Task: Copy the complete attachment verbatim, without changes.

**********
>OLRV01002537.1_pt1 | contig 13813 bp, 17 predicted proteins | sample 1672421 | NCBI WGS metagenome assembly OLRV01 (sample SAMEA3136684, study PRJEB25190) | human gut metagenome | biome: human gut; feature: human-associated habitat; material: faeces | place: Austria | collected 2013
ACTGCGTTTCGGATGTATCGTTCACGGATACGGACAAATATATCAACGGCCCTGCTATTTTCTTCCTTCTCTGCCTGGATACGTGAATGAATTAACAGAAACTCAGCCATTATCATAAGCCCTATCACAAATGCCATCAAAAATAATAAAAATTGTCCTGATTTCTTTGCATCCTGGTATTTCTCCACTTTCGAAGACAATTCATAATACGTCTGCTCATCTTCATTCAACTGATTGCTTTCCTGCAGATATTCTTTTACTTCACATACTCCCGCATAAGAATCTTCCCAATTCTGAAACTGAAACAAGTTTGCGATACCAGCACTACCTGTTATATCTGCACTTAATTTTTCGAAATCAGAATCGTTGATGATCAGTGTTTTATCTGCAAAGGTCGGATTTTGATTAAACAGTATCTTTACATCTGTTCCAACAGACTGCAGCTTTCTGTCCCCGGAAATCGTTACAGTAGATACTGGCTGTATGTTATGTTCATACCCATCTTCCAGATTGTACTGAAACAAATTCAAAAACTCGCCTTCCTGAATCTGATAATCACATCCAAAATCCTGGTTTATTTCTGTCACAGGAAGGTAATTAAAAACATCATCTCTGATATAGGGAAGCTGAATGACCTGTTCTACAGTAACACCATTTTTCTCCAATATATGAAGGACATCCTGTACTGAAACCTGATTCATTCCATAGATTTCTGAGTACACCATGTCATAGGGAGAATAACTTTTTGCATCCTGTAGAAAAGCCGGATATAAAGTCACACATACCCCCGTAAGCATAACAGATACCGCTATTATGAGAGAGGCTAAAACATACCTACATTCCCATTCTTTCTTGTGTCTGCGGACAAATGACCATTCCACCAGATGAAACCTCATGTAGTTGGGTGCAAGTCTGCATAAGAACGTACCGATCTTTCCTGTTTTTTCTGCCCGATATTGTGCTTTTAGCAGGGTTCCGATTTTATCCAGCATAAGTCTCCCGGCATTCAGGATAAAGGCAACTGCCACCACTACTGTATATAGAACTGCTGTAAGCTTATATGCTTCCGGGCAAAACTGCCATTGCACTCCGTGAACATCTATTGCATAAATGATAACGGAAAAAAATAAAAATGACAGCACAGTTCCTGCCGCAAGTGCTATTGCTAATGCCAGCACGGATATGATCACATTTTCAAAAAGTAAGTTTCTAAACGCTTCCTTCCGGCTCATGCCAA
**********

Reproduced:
>OLRV01002537.1_pt1 | contig 13813 bp, 17 predicted proteins | sample 1672421 | NCBI WGS metagenome assembly OLRV01 (sample SAMEA3136684, study PRJEB25190) | human gut metagenome | biome: human gut; feature: human-associated habitat; material: faeces | place: Austria | collected 2013
ACTGCGTTTCGGATGTATCGTTCACGGATACGGACAAATATATCAACGGCCCTGCTATTTTCTTCCTTCTCTGCCTGGATACGTGAATGAATTAACAGAAACTCAGCCATTATCATAAGCCCTATCACAAATGCCATCAAAAATAATAAAAATTGTCCTGATTTCTTTGCATCCTGGTATTTCTCCACTTTCGAAGACAATTCATAATACGTCTGCTCATCTTCATTCAACTGATTGCTTTCCTGCAGATATTCTTTTACTTCACATACTCCCGCATAAGAATCTTCCCAATTCTGAAACTGAAACAAGTTTGCGATACCAGCACTACCTGTTATATCTGCACTTAATTTTTCGAAATCAGAATCGTTGATGATCAGTGTTTTATCTGCAAAGGTCGGATTTTGATTAAACAGTATCTTTACATCTGTTCCAACAGACTGCAGCTTTCTGTCCCCGGAAATCGTTACAGTAGATACTGGCTGTATGTTATGTTCATACCCATCTTCCAGATTGTACTGAAACAAATTCAAAAACTCGCCTTCCTGAATCTGATAATCACATCCAAAATCCTGGTTTATTTCTGTCACAGGAAGGTAATTAAAAACATCATCTCTGATATAGGGAAGCTGAATGACCTGTTCTACAGTAACACCATTTTTCTCCAATATATGAAGGACATCCTGTACTGAAACCTGATTCATTCCATAGATTTCTGAGTACACCATGTCATAGGGAGAATAACTTTTTGCATCCTGTAGAAAAGCCGGATATAAAGTCACACATACCCCCGTAAGCATAACAGATACCGCTATTATGAGAGAGGCTAAAACATACCTACATTCCCATTCTTTCTTGTGTCTGCGGACAAATGACCATTCCACCAGATGAAACCTCATGTAGTTGGGTGCAAGTCTGCATAAGAACGTACCGATCTTTCCTGTTTTTTCTGCCCGATATTGTGCTTTTAGCAGGGTTCCGATTTTATCCAGCATAAGTCTCCCGGCATTCAGGATAAAGGCAACTGCCACCACTACTGTATATAGAACTGCTGTAAGCTTATATGCTTCCGGGCAAAACTGCCATTGCACTCCGTGAACATCTATTGCATAAATGATAACGGAAAAAAATAAAAATGACAGCACAGTTCCTGCCGCAAGTGCTATTGCTAATGCCAGCACGGATATGATCACATTTTCAAAAAGTAAGTTTCTAAACGCTTCCTTCCGGCTCATGCCAA